For over a decade, conceptual and performance art has been dominated by participatory art. Its champions, such as French curator Nicolas Bourriaud (who invented the term `relational aesthetics` to describe it) and American art historian Grant Kester, believe that by encouraging an audience to join in, the artist can promote new emancipatory social relations. Artificial Hells is the first historical and theoretical overview of socially engaged participatory art. The book follows the trajectory of twentieth-century art and examines key moments in the development of the participatory aesthetic, in both Europe and America. This itinerary takes in Futurism, Dada, Situationism, Czechoslovakian Happenings, and Argentinean Conceptualism, and concludes with contemporary artists such as Thomas Hirschhorn, Tania Bruguera and Jeremy Deller. Since her controversial essay in Artforum in 2006, Claire Bishop has been one of the few to expose the political and aesthetic limitations of this work.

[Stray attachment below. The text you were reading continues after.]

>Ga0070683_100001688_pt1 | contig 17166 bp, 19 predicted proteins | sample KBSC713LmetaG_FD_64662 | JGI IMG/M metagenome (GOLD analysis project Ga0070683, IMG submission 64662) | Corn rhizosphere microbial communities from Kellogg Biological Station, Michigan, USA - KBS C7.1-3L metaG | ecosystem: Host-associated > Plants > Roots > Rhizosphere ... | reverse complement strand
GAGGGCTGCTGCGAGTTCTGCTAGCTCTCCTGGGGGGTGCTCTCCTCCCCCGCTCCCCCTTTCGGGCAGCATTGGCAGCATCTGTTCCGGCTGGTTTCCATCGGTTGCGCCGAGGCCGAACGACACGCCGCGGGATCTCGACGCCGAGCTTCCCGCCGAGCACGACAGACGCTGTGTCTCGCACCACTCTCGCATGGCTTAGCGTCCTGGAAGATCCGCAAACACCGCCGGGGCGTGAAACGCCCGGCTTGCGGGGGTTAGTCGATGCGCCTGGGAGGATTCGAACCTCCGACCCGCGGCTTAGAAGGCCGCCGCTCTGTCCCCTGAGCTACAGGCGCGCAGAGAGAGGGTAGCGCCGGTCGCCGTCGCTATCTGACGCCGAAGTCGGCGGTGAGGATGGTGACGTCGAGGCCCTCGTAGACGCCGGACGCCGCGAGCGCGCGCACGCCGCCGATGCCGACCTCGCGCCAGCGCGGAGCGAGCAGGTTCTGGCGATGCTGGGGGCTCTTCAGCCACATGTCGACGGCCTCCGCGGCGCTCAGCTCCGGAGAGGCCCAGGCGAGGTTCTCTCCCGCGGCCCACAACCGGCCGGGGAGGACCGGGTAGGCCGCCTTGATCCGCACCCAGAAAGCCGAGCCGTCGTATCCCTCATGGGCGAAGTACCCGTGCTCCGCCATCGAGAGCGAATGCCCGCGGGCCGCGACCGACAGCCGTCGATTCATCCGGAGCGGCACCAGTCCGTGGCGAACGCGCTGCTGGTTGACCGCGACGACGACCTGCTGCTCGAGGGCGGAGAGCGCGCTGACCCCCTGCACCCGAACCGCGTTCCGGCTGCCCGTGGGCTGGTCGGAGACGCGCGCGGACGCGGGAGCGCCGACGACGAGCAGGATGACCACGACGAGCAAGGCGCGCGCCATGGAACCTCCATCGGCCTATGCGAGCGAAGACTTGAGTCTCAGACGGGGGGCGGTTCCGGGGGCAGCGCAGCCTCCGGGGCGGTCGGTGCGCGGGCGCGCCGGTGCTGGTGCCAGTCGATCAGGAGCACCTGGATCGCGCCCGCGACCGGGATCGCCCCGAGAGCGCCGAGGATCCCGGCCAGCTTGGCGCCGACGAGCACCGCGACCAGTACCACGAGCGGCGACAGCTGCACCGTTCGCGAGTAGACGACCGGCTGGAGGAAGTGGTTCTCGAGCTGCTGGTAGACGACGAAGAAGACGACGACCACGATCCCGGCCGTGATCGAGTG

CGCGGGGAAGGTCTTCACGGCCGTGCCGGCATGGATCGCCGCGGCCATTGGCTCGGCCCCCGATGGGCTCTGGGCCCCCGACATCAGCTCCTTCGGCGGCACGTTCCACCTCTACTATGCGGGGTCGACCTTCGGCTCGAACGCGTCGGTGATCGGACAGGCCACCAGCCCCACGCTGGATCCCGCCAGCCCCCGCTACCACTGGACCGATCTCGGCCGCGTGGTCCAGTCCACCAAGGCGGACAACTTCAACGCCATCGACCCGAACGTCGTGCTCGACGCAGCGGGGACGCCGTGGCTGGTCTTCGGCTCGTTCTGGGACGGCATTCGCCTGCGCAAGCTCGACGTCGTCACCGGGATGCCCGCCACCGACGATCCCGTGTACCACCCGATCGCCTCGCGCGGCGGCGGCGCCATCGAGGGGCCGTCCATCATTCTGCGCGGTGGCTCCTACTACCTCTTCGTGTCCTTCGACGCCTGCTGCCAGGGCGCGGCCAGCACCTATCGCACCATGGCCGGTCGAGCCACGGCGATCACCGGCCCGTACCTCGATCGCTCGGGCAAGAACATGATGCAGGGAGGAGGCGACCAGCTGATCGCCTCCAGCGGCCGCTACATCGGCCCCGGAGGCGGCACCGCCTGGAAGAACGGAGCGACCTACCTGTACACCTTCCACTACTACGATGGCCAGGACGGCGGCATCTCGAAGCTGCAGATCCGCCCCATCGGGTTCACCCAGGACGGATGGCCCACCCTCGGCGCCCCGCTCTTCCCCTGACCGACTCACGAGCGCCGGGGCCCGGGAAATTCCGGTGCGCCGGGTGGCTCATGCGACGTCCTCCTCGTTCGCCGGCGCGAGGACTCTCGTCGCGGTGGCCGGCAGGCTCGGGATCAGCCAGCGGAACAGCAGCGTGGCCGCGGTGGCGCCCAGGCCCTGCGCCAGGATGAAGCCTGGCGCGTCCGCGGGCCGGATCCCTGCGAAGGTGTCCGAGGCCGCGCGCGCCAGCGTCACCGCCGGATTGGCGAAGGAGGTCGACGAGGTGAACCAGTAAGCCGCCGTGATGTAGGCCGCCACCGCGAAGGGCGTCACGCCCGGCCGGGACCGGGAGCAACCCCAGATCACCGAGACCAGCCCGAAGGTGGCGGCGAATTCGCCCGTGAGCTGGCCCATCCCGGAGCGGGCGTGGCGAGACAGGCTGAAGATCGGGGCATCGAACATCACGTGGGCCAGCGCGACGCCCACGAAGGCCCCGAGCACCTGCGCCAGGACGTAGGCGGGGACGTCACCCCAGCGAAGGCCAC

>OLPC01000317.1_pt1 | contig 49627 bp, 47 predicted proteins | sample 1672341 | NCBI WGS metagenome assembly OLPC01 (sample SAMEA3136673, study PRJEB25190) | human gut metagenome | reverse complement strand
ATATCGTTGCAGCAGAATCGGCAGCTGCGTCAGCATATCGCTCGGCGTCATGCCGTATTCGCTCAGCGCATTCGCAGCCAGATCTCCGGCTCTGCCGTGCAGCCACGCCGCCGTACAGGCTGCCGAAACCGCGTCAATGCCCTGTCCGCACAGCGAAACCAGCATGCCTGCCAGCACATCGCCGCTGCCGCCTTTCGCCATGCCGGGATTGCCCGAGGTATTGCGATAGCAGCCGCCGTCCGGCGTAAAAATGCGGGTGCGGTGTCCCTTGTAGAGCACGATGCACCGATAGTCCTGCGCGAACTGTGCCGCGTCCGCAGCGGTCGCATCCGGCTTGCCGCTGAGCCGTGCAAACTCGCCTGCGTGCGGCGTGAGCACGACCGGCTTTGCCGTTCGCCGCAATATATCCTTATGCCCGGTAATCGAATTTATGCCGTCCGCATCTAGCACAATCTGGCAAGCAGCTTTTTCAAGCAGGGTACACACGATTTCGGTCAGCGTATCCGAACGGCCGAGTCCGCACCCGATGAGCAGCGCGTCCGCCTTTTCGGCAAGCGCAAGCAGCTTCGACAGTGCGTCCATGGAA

In Artificial Hells she not only scrutinizes the claims for democracy and emancipation that the artists and critics make for the work, but also questions the turn to ethical (rather than artistic) criteria invited by such participatory and collaborative art.